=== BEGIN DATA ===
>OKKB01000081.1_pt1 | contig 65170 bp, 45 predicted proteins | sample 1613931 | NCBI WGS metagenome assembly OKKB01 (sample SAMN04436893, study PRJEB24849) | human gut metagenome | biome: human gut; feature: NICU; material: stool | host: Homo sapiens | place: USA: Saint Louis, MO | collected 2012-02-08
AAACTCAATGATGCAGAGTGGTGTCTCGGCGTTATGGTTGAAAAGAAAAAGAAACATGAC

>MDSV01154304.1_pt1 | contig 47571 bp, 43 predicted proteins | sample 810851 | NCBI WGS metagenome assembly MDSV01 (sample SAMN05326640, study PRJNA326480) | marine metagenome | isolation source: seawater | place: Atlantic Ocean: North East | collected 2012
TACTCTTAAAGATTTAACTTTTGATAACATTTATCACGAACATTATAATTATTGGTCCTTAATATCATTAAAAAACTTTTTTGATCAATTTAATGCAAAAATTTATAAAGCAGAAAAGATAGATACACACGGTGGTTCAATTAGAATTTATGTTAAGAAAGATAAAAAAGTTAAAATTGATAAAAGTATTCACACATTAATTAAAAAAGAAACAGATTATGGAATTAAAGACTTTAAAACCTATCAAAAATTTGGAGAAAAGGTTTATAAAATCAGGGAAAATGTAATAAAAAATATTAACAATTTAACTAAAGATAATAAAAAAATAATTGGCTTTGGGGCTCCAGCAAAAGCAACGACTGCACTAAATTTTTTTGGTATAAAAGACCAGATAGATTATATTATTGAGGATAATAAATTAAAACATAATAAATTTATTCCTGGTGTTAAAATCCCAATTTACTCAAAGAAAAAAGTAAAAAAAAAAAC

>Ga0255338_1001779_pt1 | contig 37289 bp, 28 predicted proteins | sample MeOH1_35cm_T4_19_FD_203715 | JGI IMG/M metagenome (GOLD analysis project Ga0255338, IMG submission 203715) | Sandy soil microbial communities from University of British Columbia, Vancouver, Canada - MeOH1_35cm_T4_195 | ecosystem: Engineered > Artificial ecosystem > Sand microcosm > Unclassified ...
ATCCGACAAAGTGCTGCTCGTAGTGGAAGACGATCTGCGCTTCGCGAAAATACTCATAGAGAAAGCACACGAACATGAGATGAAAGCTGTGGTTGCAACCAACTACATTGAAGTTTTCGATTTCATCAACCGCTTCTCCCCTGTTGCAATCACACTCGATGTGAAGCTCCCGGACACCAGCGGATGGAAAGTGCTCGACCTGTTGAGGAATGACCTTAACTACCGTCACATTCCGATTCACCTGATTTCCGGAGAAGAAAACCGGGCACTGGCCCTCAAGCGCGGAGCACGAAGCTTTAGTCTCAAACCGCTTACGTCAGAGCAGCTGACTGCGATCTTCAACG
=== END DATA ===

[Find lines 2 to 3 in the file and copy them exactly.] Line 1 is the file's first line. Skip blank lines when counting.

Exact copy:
AAACTCAATGATGCAGAGTGGTGTCTCGGCGTTATGGTTGAAAAGAAAAAGAAACATGAC

>MDSV01154304.1_pt1 | contig 47571 bp, 43 predicted proteins | sample 810851 | NCBI WGS metagenome assembly MDSV01 (sample SAMN05326640, study PRJNA326480) | marine metagenome | isolation source: seawater | place: Atlantic Ocean: North East | collected 2012